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In control theory, the order of magnitude notation $\mathcal{O}(\varepsilon)$ is usually defined as:

  • $f(\varepsilon)=\mathcal{O}(g(\varepsilon))$ if there exist positive constants $k$ and $c$ such that $|f(\varepsilon)|\leq k|g(\varepsilon)|$, $~\forall~ |\varepsilon|<c$.

I was wondering if the above definition is equivalent to

  • $f(\varepsilon)=\mathcal{O}(g(\varepsilon))$ if $$\lim_{\varepsilon\to0}\sup \left| \frac{f(\varepsilon)}{g(\varepsilon}\right|<\infty.$$

If they are equivalent, can you give me some references that shows this?

It seems to me that the above definitions are equivalent. I checked several examples for which both definitions worked. For instance, for $f(\varepsilon)=\frac{\varepsilon^2}{1+\varepsilon}$ we obtain $f(\varepsilon)=\mathcal O(\varepsilon^2)$ as from the first definition $$\left|\frac{\varepsilon^2}{1+\varepsilon}\right| < \left|\frac{1}{1-a}\right|\varepsilon^2, \quad \forall~ |\varepsilon|<a<1$$ and from the second definition we have $$\lim_{\varepsilon\to0} \frac{\frac{\varepsilon^2}{1+\varepsilon}}{\varepsilon^2}=1<\infty.$$ We could similarly show that $g(\varepsilon)=\mathcal O(\varepsilon)$.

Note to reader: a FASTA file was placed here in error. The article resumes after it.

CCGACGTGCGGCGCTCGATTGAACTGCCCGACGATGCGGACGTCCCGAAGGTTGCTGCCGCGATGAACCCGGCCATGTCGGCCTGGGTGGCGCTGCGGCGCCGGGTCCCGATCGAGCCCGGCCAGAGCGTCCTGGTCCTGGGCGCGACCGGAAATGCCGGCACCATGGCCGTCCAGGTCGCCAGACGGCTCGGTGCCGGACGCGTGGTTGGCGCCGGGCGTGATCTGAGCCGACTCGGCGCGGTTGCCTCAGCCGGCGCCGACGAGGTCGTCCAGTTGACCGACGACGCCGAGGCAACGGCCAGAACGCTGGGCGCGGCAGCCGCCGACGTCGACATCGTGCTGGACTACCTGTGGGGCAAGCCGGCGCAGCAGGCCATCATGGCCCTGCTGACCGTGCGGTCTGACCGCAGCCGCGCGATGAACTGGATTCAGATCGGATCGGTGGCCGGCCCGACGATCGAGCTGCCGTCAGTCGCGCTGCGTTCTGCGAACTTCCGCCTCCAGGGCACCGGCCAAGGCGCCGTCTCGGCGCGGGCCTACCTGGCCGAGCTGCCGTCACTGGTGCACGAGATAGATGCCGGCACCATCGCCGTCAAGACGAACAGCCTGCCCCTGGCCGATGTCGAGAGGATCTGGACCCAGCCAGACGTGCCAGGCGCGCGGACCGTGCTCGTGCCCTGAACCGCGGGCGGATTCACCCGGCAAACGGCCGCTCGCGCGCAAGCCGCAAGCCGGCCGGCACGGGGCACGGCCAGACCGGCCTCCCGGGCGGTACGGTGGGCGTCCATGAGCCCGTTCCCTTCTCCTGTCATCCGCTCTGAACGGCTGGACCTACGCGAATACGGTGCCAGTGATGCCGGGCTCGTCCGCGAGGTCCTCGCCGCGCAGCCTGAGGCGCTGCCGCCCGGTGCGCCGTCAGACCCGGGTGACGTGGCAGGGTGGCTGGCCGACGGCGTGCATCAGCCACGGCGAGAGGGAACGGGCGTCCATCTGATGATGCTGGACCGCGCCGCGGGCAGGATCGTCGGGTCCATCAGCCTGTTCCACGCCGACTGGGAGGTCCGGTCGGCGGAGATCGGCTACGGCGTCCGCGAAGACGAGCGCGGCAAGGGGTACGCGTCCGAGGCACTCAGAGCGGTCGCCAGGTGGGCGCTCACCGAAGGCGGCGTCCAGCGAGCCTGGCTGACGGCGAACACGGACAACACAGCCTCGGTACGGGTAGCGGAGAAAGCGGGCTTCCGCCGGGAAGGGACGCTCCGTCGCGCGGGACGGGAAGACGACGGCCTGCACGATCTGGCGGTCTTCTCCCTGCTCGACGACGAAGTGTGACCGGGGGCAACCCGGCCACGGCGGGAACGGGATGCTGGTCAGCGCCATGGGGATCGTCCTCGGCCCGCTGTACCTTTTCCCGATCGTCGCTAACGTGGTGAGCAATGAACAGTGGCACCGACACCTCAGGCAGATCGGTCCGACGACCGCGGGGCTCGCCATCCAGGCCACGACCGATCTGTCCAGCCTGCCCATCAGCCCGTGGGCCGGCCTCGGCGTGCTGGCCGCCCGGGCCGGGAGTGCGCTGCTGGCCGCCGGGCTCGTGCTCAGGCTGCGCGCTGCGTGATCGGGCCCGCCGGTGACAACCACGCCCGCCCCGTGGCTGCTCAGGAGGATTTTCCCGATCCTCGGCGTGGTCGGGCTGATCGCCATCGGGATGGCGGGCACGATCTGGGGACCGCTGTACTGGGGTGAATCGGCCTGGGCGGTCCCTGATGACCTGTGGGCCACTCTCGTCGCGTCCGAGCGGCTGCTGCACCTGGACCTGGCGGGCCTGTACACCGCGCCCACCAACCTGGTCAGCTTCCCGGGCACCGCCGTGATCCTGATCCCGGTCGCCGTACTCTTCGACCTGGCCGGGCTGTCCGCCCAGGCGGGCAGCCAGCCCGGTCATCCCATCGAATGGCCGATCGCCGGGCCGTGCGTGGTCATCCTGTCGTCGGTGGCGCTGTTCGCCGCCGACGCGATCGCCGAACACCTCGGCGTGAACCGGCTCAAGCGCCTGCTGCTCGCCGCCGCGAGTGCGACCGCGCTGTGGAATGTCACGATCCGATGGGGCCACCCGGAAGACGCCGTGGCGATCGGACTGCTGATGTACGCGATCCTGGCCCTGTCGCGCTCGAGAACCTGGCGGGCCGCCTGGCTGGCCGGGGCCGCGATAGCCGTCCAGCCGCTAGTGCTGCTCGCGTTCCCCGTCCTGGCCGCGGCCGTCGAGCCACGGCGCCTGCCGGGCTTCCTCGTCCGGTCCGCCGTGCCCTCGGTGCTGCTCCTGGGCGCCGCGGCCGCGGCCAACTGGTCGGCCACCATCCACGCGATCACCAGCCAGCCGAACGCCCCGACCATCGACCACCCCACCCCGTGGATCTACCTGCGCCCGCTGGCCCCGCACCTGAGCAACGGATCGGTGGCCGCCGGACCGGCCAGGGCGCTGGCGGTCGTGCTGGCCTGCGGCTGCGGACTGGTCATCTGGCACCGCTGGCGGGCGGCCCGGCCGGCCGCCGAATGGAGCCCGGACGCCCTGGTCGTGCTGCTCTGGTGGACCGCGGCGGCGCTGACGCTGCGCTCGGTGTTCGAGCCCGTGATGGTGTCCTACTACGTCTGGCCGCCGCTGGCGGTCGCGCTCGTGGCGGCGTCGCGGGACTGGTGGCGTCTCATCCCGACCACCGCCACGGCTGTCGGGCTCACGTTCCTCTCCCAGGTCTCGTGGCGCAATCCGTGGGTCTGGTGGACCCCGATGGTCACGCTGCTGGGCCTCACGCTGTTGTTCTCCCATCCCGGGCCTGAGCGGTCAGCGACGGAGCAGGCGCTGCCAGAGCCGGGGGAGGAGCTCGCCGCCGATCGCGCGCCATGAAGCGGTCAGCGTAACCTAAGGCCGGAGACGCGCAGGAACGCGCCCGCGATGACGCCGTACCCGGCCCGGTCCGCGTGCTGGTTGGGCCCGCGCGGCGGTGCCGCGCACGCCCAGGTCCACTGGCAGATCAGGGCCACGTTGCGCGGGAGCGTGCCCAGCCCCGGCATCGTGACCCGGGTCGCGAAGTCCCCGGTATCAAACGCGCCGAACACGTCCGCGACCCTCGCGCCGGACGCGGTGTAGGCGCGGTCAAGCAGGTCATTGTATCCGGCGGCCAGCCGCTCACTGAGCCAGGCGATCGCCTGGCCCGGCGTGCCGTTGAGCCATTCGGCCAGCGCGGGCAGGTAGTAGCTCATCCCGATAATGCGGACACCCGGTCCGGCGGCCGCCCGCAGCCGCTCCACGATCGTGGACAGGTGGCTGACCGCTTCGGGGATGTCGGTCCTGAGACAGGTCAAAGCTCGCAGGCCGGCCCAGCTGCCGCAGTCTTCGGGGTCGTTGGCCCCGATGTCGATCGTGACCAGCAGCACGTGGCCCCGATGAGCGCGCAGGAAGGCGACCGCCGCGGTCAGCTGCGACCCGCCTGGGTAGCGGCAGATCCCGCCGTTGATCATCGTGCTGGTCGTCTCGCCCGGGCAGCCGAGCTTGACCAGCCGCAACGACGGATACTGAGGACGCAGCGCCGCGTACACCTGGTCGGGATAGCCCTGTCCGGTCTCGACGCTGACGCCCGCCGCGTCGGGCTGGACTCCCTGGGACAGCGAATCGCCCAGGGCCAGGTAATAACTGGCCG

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Yes, they're equivalent. I can't find a standard reference for this fact, but see Theorem 2.3 in the linked course notes

https://courses.marlboro.edu/pluginfile.php/34433/mod_page/content/1/week6.pdf

as well as the several related MSE questions

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